“She’s stopped sitting on the eggs.” My son’s face is fallen. Jonathan has been waiting for weeks now, monitoring them throughout the day, by webcam at night and when he’s at school. We know they’re due any moment to hatch.
He came in last night from the little house he’s built for the three of them – a rooster and two hens – to announce the broody hen had moved the eggs, but not all of them. She’d abandoned 6 and shuffled the others to a new nesting spot. By this afternoon she’d left them all, walked out of that nest into the sunlight, the eggs left alone in the hay.
My son is a backyard garden farmer. We don’t live on a farm; we just have patient neighbors. He’s the kind of kid who’s always loved backyard projects and growing things in the garden, but as he’s gotten older his ideas have gotten more elaborate.
I had no idea how difficult it was to actually get a chick to hatch from an egg. It’s a heck of a lot more than (a) take one chicken, (b) add a rooster and voila (c) a collection of baby chicks arrive.
No, the survival of the embryo depends almost exclusively on the hen’s behavior. When the eggs are nearing maturity, the hen plucks the feathers from her breast so she can expose the eggs to the warmth of her bare skin. Because she cannot leave the eggs, she stops eating and grows dangerously thin and light. Jonathan brings seeds, high in protein, to her side to encourage her to eat. She does sometimes.
The hen must turn the eggs a little each day as the embryo develops, but near maturity she knows not to move them. The air pocket in the egg must be positioned just right to allow the chick to breath; otherwise it will drown.
But what if she gives up? If she cannot follow through, if she leaves the eggs, they will die. It doesn’t matter how strong or perfectly formed the chicks are inside, their lifeline is her persistence.
As a writer, I am sometimes tempted to walk away from a project that seems too hard, not only to write but to launch into the world. The same applies in other areas of my life. When I am at the end of myself, hungry and bone thin, cold with all the feathers plucked from my breast, can I stay with it? Can I keep going?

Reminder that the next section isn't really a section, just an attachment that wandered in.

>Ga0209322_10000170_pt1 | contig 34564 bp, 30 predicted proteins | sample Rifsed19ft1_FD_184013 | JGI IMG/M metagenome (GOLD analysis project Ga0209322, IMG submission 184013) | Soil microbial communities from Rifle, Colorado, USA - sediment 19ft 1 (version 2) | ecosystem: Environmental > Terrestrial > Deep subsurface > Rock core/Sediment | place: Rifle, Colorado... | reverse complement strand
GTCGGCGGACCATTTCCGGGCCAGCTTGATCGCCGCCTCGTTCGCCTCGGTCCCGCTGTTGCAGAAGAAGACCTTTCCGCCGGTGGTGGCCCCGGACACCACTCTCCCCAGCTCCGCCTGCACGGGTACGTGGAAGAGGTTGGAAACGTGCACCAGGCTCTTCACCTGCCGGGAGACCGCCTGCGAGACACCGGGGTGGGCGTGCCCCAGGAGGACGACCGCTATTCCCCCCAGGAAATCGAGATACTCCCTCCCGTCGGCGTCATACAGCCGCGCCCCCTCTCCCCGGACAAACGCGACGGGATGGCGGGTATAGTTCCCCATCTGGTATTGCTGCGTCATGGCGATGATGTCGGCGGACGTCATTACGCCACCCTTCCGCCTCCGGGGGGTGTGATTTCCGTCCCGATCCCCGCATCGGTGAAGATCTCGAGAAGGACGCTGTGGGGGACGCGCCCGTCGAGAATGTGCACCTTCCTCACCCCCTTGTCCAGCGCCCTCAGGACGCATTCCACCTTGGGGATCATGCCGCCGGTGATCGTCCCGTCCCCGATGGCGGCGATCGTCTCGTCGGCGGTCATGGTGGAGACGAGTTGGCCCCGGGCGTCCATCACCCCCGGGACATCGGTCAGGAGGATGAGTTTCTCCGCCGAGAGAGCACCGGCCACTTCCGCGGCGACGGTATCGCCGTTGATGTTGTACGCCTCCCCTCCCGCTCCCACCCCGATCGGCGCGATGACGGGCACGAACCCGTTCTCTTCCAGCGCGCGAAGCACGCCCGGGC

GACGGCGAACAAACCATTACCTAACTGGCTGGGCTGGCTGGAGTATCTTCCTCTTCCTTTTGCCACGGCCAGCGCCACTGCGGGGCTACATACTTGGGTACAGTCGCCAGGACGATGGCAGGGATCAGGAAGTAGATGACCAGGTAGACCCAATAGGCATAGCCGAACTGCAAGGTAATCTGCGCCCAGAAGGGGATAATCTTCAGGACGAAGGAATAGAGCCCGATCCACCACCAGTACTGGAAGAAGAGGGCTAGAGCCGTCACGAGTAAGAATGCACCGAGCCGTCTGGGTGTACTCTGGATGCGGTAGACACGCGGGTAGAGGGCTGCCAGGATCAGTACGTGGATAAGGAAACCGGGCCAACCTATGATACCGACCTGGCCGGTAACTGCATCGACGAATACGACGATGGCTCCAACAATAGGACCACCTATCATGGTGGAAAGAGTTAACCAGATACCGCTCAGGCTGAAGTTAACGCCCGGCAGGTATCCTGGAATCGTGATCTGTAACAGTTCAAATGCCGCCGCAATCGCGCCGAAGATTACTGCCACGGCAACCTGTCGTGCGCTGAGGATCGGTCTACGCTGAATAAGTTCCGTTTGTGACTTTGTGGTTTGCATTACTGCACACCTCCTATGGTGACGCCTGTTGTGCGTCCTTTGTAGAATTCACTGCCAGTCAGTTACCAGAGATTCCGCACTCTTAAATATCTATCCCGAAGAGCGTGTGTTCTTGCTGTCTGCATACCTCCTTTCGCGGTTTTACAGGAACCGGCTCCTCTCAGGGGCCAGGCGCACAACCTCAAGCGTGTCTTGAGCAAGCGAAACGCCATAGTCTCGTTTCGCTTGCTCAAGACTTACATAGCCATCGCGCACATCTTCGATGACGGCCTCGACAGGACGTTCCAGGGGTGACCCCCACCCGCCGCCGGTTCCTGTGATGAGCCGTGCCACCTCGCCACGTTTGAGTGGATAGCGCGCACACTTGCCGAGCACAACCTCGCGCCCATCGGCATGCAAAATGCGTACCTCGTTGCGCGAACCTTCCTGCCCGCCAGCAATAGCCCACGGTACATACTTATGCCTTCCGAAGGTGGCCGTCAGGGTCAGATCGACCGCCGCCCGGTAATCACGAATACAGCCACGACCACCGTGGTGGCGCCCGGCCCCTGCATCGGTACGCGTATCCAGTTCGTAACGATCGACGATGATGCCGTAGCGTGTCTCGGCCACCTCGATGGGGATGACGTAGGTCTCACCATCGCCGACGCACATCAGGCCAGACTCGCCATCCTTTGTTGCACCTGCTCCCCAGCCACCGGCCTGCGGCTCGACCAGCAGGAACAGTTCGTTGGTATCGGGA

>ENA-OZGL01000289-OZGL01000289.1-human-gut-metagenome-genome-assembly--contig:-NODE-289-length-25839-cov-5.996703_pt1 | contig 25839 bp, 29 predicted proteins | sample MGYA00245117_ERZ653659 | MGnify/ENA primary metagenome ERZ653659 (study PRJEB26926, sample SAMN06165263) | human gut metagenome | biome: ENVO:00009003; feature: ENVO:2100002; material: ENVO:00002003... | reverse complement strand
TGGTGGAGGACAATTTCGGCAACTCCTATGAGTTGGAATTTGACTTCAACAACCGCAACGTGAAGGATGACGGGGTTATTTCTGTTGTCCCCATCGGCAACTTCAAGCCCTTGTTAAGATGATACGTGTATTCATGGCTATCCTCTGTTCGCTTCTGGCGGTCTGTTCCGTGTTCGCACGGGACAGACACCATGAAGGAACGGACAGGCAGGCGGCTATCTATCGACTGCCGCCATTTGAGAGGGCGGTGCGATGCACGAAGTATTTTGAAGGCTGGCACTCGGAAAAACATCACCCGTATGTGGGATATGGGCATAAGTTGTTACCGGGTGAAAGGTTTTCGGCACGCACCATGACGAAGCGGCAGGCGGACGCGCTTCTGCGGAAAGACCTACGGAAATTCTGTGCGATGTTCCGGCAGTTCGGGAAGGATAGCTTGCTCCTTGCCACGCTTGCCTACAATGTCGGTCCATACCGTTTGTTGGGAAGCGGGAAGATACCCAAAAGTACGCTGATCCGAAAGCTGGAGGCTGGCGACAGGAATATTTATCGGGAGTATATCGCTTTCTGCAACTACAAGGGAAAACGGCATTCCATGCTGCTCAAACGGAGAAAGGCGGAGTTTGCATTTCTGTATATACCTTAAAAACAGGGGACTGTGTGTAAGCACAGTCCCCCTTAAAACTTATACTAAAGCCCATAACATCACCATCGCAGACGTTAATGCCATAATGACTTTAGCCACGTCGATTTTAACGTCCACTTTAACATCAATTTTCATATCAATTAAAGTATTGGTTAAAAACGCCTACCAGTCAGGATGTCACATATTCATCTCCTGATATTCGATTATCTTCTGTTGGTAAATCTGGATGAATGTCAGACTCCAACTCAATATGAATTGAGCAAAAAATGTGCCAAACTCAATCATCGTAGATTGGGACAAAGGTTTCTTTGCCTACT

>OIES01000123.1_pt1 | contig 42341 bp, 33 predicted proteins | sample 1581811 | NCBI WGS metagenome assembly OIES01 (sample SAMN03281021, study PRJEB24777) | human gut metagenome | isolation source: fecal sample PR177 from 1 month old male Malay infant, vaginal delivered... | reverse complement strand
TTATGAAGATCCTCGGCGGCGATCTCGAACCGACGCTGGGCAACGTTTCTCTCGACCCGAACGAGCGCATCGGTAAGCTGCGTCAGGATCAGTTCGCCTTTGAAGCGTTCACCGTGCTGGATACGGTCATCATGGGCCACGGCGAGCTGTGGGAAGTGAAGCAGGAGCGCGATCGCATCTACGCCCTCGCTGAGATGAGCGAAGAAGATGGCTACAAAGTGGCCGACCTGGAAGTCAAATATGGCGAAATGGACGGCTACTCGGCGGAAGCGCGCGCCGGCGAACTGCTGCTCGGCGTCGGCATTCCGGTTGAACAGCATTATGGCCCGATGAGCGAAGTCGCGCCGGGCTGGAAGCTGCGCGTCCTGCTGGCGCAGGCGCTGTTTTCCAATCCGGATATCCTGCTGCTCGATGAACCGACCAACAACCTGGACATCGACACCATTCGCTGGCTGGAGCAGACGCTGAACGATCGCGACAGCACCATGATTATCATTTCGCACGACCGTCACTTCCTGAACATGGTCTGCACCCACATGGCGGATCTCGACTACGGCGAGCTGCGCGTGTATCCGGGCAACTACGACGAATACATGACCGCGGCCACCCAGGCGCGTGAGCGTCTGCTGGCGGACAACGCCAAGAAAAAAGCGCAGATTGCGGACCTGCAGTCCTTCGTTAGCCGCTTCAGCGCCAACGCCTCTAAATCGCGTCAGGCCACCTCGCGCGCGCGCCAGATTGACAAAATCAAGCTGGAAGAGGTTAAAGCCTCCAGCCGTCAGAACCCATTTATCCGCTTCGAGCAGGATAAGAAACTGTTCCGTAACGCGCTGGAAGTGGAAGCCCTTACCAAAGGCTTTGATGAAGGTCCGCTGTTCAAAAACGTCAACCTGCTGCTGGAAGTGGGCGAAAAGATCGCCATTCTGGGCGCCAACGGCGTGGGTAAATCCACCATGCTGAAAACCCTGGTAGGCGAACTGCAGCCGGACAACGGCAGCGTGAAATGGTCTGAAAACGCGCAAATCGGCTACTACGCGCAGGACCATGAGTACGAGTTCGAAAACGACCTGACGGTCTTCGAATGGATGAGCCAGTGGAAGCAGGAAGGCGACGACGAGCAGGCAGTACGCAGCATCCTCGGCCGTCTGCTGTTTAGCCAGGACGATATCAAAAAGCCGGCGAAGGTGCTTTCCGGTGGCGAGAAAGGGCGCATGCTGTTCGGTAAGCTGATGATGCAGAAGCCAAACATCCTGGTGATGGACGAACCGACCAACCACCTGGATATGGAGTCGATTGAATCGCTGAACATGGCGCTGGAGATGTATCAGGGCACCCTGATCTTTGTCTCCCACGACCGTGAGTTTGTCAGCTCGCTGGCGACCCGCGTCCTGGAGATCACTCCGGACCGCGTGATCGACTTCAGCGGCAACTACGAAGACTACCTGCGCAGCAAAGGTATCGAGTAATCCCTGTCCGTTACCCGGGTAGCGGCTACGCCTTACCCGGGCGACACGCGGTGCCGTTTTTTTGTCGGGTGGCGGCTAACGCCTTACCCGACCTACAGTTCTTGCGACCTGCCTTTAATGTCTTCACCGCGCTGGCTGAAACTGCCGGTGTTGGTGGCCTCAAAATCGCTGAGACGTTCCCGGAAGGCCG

This is Jonathan’s first attempt at hatching chickens. He reads constantly about it.
“They say that if a broody hen gets off her eggs after putting this much time in, she will probably always get off too soon. She won’t stay with it next time either. It’s the way it works.”
Disappointment floods his face.
I was meant to hear that.
If I get off these eggs too soon, if I give up now because I’m cold and hungry, then what? What does this mean for us all, for anyone who has ever had to stay on her eggs long after it seemed sensible or realistic?
She’s climbs back on to her eggs now, but in truth, it’s probably too late. We’ve taken a few inside now, into an incubator. But nothing is as effective as the breast of the hen. Jonathan is choosing to keep hoping.
And I am feeling encouraged.
Three things I’ve learned:
1. Find your best champion, your best supporter, someone who will bring you seeds, who will stroke your feathers, who will watch over you day and night to make sure you’re taken care of.
2. Don’t give up when you can’t see any progress – there is life underneath you. Inside that shell miracles are happening!
3. Stay on your eggs. No matter what, stay on your eggs.